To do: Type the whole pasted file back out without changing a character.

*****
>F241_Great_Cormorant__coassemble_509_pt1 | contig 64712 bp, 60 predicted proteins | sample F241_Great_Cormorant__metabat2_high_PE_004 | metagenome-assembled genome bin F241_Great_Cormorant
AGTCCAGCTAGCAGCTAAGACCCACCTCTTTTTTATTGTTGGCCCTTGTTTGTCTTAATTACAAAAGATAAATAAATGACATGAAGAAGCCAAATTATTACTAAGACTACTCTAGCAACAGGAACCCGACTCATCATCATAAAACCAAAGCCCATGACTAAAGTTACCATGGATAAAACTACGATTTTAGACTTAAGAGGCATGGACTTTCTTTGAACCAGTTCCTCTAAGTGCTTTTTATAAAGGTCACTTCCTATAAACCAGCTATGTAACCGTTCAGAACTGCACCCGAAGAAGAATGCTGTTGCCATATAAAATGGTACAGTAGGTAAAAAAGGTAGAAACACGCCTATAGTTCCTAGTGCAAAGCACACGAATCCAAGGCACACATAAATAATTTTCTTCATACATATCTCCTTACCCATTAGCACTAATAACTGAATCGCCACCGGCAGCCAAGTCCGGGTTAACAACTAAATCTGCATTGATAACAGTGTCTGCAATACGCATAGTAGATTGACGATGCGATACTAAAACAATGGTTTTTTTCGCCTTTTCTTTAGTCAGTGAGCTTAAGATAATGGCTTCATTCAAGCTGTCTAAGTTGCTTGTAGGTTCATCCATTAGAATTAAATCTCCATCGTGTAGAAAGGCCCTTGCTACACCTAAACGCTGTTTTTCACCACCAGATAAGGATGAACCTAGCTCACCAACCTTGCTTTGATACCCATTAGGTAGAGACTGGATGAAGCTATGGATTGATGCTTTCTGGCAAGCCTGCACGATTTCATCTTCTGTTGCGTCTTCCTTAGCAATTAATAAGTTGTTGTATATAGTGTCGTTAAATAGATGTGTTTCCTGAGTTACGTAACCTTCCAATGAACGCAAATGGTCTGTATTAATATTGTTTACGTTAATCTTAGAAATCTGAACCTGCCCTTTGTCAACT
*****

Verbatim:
>F241_Great_Cormorant__coassemble_509_pt1 | contig 64712 bp, 60 predicted proteins | sample F241_Great_Cormorant__metabat2_high_PE_004 | metagenome-assembled genome bin F241_Great_Cormorant
AGTCCAGCTAGCAGCTAAGACCCACCTCTTTTTTATTGTTGGCCCTTGTTTGTCTTAATTACAAAAGATAAATAAATGACATGAAGAAGCCAAATTATTACTAAGACTACTCTAGCAACAGGAACCCGACTCATCATCATAAAACCAAAGCCCATGACTAAAGTTACCATGGATAAAACTACGATTTTAGACTTAAGAGGCATGGACTTTCTTTGAACCAGTTCCTCTAAGTGCTTTTTATAAAGGTCACTTCCTATAAACCAGCTATGTAACCGTTCAGAACTGCACCCGAAGAAGAATGCTGTTGCCATATAAAATGGTACAGTAGGTAAAAAAGGTAGAAACACGCCTATAGTTCCTAGTGCAAAGCACACGAATCCAAGGCACACATAAATAATTTTCTTCATACATATCTCCTTACCCATTAGCACTAATAACTGAATCGCCACCGGCAGCCAAGTCCGGGTTAACAACTAAATCTGCATTGATAACAGTGTCTGCAATACGCATAGTAGATTGACGATGCGATACTAAAACAATGGTTTTTTTCGCCTTTTCTTTAGTCAGTGAGCTTAAGATAATGGCTTCATTCAAGCTGTCTAAGTTGCTTGTAGGTTCATCCATTAGAATTAAATCTCCATCGTGTAGAAAGGCCCTTGCTACACCTAAACGCTGTTTTTCACCACCAGATAAGGATGAACCTAGCTCACCAACCTTGCTTTGATACCCATTAGGTAGAGACTGGATGAAGCTATGGATTGATGCTTTCTGGCAAGCCTGCACGATTTCATCTTCTGTTGCGTCTTCCTTAGCAATTAATAAGTTGTTGTATATAGTGTCGTTAAATAGATGTGTTTCCTGAGTTACGTAACCTTCCAATGAACGCAAATGGTCTGTATTAATATTGTTTACGTTAATCTTAGAAATCTGAACCTGCCCTTTGTCAACT